The project to construct Carleton’s new Integrated Science Facility included removing Mudd Hall, renovating Hulings Hall and Olin Hall, and new construction in the current science courtyard to connect the buildings into one facility. The new integrated science complex positions Carleton to better serve the needs of students and faculty and help ensure that Carleton maintains its reputation as a leader in the sciences.

Goals for the project were to:

  • Support integrated science education. Students, faculty, and staff should experience the connections between scientific disciplines and the connections between science, other academic fields, and “real life” outside of the classroom.
  • Support student-faculty research. Facilities should increase our ability to involve more students in meaningful research in our laboratories, and to incorporate meaningful research opportunities into the science curriculum.
  • Enhance the strengths of our current facilities and programs in a manner that reflects Carleton’s historic leadership in educating scientists.
  • Feature adaptable and flexible spaces. Teaching and research spaces should be relatively easy to reconfigure as new faculty and new scientific techniques and areas of interest come and go.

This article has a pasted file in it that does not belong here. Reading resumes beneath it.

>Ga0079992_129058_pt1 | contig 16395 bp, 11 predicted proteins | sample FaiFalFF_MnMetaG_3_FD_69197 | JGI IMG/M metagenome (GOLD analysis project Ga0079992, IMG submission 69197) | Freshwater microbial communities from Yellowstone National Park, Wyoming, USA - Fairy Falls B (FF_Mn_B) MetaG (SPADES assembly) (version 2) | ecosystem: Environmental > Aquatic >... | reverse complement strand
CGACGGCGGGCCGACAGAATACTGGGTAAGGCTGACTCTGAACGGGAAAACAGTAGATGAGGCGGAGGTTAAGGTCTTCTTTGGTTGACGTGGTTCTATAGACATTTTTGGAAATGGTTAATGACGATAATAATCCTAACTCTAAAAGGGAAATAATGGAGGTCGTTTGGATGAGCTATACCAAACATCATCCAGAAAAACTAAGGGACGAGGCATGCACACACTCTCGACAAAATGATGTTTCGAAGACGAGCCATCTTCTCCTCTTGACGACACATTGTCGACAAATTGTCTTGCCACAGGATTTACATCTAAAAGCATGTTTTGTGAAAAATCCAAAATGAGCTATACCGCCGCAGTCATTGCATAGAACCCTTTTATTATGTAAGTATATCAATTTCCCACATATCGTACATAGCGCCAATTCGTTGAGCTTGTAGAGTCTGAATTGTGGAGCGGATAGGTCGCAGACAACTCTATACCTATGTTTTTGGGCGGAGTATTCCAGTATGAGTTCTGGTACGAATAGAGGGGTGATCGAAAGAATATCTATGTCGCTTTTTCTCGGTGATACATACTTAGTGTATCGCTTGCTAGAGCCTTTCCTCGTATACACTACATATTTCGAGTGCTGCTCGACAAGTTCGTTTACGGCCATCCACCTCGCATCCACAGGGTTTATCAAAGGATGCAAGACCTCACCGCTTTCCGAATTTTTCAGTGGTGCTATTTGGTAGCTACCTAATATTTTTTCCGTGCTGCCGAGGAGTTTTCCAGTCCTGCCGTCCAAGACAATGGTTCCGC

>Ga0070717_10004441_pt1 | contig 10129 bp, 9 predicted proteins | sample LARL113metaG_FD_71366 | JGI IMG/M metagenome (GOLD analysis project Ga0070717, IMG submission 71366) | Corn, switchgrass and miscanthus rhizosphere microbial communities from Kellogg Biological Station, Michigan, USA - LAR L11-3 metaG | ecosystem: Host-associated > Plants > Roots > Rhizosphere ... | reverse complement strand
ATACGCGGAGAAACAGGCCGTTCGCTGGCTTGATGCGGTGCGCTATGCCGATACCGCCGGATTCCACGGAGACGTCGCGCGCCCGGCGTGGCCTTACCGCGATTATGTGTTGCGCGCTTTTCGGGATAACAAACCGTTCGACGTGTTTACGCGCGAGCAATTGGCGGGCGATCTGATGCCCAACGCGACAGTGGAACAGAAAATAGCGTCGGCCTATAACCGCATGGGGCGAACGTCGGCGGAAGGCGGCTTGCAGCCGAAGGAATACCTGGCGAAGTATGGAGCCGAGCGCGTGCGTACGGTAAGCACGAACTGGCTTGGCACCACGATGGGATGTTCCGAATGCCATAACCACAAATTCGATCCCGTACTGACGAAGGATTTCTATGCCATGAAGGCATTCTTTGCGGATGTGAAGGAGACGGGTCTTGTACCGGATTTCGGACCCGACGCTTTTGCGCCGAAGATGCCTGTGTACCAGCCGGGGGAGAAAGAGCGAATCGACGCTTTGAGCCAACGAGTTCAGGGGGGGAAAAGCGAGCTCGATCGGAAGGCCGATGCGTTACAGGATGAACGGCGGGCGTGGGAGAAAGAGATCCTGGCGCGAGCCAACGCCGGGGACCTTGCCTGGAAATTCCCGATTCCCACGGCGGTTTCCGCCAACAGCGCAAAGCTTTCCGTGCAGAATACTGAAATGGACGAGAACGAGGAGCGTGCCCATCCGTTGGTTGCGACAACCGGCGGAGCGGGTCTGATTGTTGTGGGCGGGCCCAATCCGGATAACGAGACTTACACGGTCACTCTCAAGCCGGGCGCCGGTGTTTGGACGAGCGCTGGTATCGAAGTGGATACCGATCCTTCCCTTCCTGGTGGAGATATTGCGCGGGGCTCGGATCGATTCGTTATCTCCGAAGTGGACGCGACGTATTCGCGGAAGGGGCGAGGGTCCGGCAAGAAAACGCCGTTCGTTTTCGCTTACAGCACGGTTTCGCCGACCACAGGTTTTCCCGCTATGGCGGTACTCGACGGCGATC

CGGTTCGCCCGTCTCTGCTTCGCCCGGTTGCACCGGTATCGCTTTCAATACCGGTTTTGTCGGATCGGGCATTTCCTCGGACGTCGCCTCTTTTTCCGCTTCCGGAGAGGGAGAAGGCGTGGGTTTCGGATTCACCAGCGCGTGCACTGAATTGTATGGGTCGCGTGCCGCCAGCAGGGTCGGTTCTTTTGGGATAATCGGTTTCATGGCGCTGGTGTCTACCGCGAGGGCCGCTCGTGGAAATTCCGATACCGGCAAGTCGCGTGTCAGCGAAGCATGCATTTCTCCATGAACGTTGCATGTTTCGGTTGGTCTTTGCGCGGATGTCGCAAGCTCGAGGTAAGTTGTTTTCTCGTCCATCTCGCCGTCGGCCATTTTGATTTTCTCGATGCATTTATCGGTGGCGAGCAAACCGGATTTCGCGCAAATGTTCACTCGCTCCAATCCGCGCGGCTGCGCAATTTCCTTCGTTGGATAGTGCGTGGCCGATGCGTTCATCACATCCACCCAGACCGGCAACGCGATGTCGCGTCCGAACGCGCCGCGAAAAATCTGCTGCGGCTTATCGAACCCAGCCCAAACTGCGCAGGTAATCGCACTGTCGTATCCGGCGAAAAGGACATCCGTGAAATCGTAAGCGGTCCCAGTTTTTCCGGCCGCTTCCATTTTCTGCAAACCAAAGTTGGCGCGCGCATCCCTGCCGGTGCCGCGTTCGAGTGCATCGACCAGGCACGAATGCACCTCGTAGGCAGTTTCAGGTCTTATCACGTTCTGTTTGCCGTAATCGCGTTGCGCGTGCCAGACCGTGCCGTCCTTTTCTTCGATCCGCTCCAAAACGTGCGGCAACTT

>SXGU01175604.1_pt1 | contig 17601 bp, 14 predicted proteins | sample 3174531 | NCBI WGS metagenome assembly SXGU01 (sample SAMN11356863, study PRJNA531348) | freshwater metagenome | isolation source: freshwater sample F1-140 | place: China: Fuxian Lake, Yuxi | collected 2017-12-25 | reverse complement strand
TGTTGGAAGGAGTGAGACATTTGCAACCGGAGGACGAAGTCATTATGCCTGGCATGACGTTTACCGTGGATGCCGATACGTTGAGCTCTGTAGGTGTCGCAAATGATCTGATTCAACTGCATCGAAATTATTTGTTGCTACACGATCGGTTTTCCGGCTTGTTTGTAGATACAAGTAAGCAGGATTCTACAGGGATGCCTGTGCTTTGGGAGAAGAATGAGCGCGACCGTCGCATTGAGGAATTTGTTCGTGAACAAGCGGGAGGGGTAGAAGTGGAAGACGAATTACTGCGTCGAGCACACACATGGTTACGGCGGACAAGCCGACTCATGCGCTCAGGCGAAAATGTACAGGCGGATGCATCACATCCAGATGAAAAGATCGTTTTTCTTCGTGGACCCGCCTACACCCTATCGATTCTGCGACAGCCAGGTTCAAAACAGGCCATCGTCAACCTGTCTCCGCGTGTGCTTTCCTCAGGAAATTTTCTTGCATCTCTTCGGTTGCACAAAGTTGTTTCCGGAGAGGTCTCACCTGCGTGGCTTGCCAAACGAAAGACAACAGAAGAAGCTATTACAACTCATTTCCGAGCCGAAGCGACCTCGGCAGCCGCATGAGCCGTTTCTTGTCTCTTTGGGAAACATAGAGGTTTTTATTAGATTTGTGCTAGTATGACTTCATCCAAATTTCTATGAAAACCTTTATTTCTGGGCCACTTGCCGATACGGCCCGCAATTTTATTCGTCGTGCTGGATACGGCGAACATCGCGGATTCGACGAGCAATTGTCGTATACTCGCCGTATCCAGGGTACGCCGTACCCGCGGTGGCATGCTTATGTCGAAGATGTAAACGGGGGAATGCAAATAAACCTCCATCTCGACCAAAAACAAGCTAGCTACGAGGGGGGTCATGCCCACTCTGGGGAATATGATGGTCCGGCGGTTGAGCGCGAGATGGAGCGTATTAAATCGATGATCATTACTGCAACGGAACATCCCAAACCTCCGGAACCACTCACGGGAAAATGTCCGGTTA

• Be sustainable. Energy efficient buildings, in addition to cutting operational costs and being more sustainable, are also tools for teaching about energy conservation and the environment.

The building is utilizing the LEED rating system tracking to platinum level and has implemented the following sustainable practices:

  • Bicycle storage and changing rooms
  • Light pollution reduction-Dark Skies compliant fixtures
  • Water efficiency and water efficient landscaping
  • Optimized energy performance (see UMP Project site)
  • On-site and purchased renewable energy
  • Enhanced mechanical / electrical systems commissioning
  • Construction waste management, 75% or more recycled 
  • Recycled and regional materials
  • Indoor air quality management (low-emitting materials, chemical and pollutant source control, etc.)
  • Thermal and lighting comfort and controllability
  • Educational graphics and tours